http://www.edweek.org/media/2006/12/12/17postsec-c3.jpg

http://www.edweek.org/media/2006/12/12/17postsec-c3.jpg

When I embarked on my grand northeast college tour (having already visited Davidson and Duke), I became struck at college #4 or #5 at how much the things I heard at each place were the exact same. In fact, I started remembering schools for what they hadn’t bragged on, be those study abroad programs, need-blind admissions, dining flexibility, and whatever else they say on the tours. I never went on a tour of Williams (at the time of my trip, I thought it was right outside Boston and too far out of my way), but I suspect Williams’s marketing folks are under the same pressure to check the boxes like our competitors. Any possible student desire left without complete satisfaction is a black mark that might easily deprive us of the best applicants and students.

The national end result is that while endowments were rising, institutions of higher education including Williams were taking on all of the boxes. Some schools, like Harvard, ran out of ways to spend money, and turned to a (now regretted) financial aid program capped at 10% of family income for incomes up to 180k.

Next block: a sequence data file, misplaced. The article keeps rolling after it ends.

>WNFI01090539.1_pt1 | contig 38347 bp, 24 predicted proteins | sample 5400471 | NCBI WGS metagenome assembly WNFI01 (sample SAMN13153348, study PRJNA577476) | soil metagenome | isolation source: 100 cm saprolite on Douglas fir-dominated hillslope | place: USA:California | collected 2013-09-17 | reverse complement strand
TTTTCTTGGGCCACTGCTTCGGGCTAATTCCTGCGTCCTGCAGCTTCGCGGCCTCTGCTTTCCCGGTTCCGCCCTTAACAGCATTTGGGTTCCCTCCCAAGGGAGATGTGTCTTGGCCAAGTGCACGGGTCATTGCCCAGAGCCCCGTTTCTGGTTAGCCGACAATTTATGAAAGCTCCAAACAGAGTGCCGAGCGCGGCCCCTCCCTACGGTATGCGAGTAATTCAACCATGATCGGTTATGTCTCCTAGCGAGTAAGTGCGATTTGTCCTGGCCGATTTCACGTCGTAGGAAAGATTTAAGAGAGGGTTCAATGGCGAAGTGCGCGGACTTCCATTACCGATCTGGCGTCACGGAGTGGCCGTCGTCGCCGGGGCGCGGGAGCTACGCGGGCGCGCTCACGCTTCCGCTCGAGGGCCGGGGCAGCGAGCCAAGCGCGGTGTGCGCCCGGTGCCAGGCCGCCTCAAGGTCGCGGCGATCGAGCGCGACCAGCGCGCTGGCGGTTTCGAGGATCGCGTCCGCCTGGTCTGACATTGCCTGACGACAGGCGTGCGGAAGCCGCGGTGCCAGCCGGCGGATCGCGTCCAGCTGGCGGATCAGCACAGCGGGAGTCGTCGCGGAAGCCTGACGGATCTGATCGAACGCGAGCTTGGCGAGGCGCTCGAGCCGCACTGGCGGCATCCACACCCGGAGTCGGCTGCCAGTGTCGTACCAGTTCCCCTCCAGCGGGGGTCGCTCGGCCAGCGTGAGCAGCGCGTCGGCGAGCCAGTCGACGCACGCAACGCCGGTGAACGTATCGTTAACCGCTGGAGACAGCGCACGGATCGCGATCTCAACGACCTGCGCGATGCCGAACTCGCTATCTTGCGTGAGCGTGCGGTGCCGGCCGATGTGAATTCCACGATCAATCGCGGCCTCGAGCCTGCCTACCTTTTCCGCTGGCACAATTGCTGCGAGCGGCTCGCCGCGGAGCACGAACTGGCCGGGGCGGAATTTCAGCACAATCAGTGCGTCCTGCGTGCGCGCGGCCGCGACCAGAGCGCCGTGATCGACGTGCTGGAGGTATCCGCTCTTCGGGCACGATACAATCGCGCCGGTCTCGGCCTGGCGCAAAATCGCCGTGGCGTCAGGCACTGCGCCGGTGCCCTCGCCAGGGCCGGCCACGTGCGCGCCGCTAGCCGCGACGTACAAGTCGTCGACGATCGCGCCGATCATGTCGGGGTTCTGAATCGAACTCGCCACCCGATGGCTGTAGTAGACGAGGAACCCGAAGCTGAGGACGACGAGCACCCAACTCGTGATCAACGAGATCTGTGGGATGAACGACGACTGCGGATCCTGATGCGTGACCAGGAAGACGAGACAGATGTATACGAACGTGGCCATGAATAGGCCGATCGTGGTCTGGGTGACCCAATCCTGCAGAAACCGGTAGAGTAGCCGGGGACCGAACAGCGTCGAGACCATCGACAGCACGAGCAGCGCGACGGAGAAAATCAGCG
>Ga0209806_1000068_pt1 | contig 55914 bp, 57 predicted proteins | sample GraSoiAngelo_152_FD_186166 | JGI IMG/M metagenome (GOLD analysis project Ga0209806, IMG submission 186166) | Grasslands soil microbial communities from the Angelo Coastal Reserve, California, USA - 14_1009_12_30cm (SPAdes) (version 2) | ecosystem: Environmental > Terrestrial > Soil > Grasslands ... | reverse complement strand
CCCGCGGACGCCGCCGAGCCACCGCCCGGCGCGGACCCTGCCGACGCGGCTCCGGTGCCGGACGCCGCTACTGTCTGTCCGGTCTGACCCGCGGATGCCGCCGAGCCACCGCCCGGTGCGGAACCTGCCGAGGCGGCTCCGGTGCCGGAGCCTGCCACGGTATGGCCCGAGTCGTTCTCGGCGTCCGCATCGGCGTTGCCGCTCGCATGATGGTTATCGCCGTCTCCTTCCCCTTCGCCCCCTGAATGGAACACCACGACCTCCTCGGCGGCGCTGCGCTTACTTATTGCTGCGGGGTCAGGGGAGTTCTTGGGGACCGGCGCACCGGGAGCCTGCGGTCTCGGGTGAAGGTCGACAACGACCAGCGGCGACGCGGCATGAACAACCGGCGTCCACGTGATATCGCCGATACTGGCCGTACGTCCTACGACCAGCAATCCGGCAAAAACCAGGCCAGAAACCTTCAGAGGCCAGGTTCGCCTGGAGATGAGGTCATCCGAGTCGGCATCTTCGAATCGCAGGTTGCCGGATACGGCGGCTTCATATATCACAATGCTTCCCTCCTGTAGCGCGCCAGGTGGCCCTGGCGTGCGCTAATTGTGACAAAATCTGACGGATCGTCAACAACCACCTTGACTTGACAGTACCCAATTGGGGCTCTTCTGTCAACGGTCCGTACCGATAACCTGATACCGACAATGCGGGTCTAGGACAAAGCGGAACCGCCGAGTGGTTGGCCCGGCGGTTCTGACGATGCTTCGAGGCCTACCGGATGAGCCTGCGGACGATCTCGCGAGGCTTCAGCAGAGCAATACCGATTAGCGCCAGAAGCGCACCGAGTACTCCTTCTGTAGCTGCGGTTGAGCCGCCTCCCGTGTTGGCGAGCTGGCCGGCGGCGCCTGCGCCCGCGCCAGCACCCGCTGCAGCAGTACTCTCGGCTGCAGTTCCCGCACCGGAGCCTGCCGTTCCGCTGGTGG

This competition is my theory for the huge increases in college budgets. As Frank said:

College tuitions (and presumably college budgets) for colleges of Williams’ type have consistently outpaced inflation because the colleges continuously add (and again presumably their customers require or at least strongly prefer) lots of frills, along with continuous upward pressure on wages and salaries (net of inflation) for faculty and staff.

As long as colleges are supposed to provide for every need, and we invent new ways of satisfying needs, the costs of a “full” education will continue to increase everywhere. Should that happen? What is the role of the ideal college?

Also, Williams will be adding extra students in the incoming classes, because the marginal cost of each student is much lower than the average marginal revenue of each new student. In other words, it costs the college very little to make a big single into a double and to increase average class size a bit, so that student’s tuition will help the overall bottom line.

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